1.    Focus the scope of the investigation

Many times we're asked to find ‘anything of relevance.’ That should never be readily agreed to without first knowing the facts. Let’s say that a staff member is leaving the company, and it’s believed they had stolen confidential intellectual property. Using digital forensic methods and tools, it can often be determined what they did and how they did it. Network and system logs will show general activity, and an in-depth forensic review of the systems and devices that the employee used could provide a very granular view of what they did. While this is great news for most investigators, there can be some challenges. If you were to start looking at everything that was done, your review could take weeks or months. It could also take you down a path that has nothing at all to do with the original request.   

The investigation should be focussed. There should be rationale for what you’re doing, and the evidence you are looking for should be well defined. Using the above example of intellectual property theft, you ideally want a listing of what data the employee is suspected of removing, during what time period, if the data is vast and just considered a ‘type’ (such as “spreadsheets”), what common terms, phrases or language could it contain. Knowing all of this will speed up the investigation, help your legal counsel be comfortable in knowing that you weren’t going on a ‘witch hunt’ (which can be a common argument by the defense in legal proceedings), and let you get to the relevant facts more efficiently. If you receive an investigation request and you’re uncomfortable or feel that the scope is too broad, you should collaborate with the business to educate them as to why a defined scope is needed.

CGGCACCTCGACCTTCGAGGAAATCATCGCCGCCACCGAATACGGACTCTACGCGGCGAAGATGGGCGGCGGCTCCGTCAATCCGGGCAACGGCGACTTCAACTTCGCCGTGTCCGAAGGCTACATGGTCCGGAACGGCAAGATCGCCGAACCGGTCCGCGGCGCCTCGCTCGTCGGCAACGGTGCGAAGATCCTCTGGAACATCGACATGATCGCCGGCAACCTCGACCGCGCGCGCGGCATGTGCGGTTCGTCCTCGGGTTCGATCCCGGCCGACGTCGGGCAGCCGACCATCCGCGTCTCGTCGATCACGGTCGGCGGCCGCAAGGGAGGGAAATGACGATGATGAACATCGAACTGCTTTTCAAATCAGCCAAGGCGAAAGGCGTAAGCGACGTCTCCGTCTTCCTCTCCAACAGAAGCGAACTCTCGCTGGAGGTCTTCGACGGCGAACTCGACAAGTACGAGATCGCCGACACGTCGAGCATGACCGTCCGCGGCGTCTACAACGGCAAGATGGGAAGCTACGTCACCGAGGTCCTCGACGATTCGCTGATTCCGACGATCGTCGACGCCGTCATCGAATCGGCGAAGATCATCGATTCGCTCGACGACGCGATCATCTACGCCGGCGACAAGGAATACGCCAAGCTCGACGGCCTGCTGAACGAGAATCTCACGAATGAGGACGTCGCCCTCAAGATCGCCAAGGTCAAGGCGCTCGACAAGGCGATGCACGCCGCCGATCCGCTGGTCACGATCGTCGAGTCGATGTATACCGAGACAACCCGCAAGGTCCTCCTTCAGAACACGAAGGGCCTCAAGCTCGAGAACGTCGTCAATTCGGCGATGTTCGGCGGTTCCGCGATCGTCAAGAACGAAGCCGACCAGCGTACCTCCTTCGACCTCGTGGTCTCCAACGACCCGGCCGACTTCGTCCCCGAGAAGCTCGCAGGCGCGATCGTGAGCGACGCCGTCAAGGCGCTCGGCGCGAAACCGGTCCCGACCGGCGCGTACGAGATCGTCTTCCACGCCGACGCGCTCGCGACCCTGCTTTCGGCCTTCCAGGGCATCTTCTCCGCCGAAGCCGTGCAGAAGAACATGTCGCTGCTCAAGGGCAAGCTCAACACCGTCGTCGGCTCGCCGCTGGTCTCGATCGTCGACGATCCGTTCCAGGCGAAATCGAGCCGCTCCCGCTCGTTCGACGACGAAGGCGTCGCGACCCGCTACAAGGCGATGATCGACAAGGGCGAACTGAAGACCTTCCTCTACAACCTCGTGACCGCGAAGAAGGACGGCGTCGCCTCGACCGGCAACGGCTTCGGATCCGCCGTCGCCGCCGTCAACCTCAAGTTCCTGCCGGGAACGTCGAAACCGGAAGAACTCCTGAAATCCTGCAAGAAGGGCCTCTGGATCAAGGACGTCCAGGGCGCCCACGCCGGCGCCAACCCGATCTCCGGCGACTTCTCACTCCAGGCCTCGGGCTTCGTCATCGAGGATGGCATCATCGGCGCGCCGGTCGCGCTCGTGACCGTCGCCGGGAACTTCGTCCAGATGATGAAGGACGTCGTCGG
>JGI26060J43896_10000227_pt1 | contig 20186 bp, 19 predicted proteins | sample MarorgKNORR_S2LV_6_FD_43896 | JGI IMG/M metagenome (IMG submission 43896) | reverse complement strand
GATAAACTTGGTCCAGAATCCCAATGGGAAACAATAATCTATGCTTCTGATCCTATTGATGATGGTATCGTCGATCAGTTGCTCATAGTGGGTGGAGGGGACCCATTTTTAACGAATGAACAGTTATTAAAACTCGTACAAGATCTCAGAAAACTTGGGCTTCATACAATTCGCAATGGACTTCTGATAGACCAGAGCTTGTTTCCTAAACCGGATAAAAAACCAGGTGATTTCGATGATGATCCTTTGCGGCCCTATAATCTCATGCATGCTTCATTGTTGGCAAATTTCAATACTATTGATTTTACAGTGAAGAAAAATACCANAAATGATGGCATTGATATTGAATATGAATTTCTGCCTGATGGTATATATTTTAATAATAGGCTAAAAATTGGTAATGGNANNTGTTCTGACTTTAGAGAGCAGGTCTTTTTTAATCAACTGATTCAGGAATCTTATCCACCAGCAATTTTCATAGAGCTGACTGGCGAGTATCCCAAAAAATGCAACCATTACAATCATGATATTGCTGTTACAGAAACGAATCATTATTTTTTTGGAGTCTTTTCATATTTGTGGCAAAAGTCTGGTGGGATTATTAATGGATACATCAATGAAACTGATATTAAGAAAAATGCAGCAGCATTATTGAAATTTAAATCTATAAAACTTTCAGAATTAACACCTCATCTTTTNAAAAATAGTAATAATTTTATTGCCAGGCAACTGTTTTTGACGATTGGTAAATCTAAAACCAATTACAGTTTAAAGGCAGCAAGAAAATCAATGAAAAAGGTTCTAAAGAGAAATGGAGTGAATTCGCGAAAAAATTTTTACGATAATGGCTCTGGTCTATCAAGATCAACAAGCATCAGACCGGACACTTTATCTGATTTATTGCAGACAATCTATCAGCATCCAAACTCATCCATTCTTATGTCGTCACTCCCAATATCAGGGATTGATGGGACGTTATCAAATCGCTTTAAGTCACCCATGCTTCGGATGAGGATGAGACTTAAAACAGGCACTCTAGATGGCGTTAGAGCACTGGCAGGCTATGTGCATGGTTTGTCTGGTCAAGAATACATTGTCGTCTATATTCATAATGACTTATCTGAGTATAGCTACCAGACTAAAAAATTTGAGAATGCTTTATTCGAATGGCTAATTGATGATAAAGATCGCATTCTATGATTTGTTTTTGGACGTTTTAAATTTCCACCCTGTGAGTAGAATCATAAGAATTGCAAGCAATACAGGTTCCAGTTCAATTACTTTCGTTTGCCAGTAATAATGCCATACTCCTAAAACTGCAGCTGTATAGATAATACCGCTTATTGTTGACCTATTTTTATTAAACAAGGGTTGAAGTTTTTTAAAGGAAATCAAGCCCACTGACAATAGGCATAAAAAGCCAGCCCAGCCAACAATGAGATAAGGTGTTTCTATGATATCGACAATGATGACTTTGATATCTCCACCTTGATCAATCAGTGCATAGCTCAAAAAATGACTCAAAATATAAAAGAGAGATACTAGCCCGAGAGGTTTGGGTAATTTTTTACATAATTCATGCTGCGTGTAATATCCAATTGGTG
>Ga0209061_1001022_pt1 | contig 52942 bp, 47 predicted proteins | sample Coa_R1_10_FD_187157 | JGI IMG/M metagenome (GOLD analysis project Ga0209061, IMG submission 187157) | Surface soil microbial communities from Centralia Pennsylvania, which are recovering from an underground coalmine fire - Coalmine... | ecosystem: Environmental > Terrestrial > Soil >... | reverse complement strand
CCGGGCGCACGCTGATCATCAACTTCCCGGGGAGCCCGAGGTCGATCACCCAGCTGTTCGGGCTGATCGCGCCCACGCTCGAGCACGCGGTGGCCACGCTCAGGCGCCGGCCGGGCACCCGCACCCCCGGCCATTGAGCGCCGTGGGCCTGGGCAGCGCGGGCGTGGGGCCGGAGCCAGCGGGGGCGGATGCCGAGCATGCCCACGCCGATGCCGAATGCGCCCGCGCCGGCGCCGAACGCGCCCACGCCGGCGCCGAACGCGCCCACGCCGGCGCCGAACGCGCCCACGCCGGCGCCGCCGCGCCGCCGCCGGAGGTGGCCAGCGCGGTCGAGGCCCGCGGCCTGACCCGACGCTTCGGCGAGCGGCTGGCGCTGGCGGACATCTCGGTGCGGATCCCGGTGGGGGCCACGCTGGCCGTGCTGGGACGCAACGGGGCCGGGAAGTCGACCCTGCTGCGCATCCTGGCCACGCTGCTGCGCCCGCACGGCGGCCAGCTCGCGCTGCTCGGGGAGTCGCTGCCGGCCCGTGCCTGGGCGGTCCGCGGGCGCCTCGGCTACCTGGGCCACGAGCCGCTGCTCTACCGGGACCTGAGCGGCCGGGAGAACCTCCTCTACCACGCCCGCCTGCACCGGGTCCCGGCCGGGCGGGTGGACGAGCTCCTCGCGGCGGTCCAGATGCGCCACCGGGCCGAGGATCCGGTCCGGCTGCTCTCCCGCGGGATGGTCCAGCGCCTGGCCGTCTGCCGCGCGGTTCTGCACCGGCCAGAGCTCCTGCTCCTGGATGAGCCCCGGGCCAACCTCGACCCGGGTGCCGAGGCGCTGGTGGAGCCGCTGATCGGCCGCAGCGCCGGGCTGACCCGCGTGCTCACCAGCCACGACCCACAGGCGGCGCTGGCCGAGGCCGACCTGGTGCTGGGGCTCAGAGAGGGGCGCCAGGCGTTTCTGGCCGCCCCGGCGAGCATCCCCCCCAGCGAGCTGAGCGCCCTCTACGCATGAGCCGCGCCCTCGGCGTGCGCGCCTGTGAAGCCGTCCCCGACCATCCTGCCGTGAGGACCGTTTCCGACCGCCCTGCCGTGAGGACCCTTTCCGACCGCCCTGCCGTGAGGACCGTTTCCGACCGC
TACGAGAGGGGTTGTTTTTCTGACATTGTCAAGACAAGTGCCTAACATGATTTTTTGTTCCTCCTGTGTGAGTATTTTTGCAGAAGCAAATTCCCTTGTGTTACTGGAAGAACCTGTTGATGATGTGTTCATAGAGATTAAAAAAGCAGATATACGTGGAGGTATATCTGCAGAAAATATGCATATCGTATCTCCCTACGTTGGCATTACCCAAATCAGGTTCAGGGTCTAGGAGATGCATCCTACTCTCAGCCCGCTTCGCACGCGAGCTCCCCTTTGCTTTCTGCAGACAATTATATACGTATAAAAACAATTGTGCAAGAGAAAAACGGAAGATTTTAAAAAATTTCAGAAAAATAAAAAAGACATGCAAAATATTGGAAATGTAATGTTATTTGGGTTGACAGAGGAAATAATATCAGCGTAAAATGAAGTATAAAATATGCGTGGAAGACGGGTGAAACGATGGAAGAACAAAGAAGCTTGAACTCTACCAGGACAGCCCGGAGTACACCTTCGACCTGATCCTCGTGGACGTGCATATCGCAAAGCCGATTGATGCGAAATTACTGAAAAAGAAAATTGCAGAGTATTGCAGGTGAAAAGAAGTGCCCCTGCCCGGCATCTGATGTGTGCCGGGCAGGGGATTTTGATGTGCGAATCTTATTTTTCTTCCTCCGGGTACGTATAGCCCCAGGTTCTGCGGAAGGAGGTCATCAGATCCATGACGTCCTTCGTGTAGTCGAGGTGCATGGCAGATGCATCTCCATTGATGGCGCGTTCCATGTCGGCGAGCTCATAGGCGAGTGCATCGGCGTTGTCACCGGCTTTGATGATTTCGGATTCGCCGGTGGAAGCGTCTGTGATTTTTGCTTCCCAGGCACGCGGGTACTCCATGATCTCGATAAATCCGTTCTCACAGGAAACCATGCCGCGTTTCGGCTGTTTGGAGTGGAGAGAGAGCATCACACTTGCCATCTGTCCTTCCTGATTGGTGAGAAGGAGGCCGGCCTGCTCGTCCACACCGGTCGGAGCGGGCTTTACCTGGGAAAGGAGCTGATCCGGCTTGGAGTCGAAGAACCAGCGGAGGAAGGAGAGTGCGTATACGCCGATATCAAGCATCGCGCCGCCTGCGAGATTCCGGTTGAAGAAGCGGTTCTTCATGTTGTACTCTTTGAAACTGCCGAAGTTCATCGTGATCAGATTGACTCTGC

That being said, with many fraud and other investigations, evidence can point to areas that may be beyond your original scope. In situations such as this, it is important to communicate your findings and return to step 1.  

  1.  Check privacy laws and legislations

Depending on the location of your company, you may have to consider various privacy laws and legislations before starting any employee investigation. Legislation is usually relevant to the location in which the work is being performed. If you’re being asked to review user activity for someone operating from a regional office in, e.g., Germany, the fact you are based at head office in, e.g. Toronto, does not mean that Canadian privacy law will necessarily apply. In that example, the German Bundesdatenschutzgesetz (BDSG) has very strict guidelines as to what can and can’t be done with employee data contained on work systems (including the transferring of any data outside of national borders). It’s always best to check with not only your HR department but also your legal and/or compliance department before conducting any investigation on employee data. Not doing so may jeopardize the validity of your findings.

There may be other factors to consider depending on your organization and the type of investigation that you are conducting. Always consider that any investigation that you conduct on an employee may result in legal action and potentially litigation. You may have to testify in court as to the actions that you took and so it’s always important that you document everything you do and to communicate your actions with other stakeholders involved.